Population dynamics are a prominent emergent property of biological systems. We study spatiotemporal variation in the abundance of forest insects, including those that can be “pests”. Our research questions include: (1) why are some populations stable in space and time while others fluctuate greatly; (2) what are the causes and consequences of spatial patterning in population fluctuations; (3) how do demographic processes operating at different spatial scales interact to influence landscape patterns in abundance; (4) how do community interactions and abiotic factors combine to influence animal population dynamics; and (5) how, if at all, does climate change influence forest animals. Current projects at Hubbard Brook include: effects of nutrient availability to trees on animals that eat trees (chiefly caterpillars) and the animals that eat them (chiefly birds and wasps); effects of variable phenology (e.g., timing of leaf-out in spring) on species interactions and food webs; effects of the incipient elimination of ash trees from forests on biodiversity, food webs, and ecosystem processes.
Department of Biological Sciences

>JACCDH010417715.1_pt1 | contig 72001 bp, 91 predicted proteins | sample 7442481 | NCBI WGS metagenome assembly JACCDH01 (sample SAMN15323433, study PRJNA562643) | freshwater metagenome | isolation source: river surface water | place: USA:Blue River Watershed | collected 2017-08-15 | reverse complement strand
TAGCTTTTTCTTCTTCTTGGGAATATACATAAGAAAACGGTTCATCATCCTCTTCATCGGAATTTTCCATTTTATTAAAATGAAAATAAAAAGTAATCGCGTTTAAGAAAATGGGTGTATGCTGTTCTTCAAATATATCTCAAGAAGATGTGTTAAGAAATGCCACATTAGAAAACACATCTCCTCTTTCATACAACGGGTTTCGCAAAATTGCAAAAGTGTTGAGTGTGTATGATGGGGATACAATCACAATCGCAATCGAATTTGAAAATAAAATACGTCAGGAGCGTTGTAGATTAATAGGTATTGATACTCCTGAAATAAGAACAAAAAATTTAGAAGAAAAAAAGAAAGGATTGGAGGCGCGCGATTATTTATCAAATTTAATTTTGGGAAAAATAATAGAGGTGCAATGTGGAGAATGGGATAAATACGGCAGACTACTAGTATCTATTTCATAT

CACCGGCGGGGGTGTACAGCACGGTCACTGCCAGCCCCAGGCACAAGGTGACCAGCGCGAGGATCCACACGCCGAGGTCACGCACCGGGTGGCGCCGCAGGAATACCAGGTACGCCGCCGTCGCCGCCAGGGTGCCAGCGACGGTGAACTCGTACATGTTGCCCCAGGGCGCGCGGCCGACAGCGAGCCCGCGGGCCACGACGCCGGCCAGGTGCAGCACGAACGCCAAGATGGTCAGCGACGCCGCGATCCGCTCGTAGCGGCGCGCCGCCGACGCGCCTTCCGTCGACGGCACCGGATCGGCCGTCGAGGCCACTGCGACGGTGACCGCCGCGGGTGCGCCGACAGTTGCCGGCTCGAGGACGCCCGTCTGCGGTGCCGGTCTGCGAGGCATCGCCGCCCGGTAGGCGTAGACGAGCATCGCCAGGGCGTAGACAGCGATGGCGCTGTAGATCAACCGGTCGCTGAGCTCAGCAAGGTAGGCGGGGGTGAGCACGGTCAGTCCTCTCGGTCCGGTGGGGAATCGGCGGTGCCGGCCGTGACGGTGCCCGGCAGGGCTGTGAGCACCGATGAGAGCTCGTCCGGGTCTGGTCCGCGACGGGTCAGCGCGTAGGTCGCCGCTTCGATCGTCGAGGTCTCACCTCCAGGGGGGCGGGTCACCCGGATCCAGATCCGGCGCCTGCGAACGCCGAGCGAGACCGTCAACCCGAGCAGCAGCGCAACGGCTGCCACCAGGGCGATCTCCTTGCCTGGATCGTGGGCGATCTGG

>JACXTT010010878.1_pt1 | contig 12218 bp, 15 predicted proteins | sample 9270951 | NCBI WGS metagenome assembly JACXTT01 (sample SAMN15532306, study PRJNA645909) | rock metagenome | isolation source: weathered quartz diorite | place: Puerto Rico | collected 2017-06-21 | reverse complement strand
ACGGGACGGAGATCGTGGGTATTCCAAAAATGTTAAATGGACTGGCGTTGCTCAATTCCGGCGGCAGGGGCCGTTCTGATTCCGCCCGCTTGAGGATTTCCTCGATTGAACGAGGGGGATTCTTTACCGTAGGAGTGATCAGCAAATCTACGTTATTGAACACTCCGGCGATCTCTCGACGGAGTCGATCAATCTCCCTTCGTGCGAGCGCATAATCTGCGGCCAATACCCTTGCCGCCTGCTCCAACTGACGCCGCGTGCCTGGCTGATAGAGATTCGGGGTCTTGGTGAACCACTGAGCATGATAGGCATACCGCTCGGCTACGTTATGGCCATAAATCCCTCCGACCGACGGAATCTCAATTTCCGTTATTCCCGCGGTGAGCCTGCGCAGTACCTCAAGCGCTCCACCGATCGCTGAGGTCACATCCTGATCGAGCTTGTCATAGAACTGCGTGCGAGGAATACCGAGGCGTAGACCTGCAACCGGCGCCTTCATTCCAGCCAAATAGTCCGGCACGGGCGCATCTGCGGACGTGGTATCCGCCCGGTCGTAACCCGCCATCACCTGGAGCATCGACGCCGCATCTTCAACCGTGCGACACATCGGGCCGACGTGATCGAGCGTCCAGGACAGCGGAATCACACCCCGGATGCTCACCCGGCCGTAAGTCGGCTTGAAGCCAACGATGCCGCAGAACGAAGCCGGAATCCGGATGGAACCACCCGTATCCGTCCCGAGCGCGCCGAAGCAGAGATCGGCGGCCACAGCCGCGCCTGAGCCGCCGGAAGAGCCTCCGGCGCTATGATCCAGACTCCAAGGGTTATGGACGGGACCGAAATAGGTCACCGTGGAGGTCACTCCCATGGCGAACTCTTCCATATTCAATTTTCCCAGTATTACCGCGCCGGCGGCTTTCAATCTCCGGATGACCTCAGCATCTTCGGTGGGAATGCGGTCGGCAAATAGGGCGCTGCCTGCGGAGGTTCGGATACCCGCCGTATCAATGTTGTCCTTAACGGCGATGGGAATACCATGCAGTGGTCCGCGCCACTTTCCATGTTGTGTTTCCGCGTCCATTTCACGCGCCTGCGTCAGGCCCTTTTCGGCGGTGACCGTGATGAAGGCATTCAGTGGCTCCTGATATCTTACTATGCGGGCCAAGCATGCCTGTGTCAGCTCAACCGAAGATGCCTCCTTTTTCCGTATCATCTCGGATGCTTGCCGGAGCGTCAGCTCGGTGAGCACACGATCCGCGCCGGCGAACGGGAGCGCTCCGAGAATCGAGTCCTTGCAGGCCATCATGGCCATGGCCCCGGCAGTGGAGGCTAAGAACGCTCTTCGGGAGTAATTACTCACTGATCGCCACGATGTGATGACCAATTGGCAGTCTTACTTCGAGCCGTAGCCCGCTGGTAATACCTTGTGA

Hanover, NH 03755
Hubbard Brook Role:
“Concordant Population Dynamics Of Lepidoptera Herbivores In A Forest Ecosystem”. Ecography 34(5): 772 - 779. ://WOS:000296972200008.. 2011.
“Responses Of Insect Pests, Pathogens, And Invasive Plant Species To Climate Change In The Forests Of Northeastern North America: What Can We Predict?”. Canadian Journal of Forest Research-Revue Canadienne De Recherche Forestiere 39(2): 231 - 248. ://WOS:000265054300003.. 2009.
“Climatic Effects On Caterpillar Fluctuations In Northern Hardwood Forests”. Can. J. For. Res 37: 481-491.. 2007.
“Linking Breeding And Wintering Ranges Of A Migratory Songbird Using Stable Isotopes”. Science 295: 1062-1065.. 2002.
“Using Stable Isotopes To Determine The Breeding Origin And Extent Of Population Mixing In Black-Throated Blue Warblers Wintering In The Caribbean”. Abstracts for 117th stated meeting, American Ornithologists' Union, Cornell University.. 1999.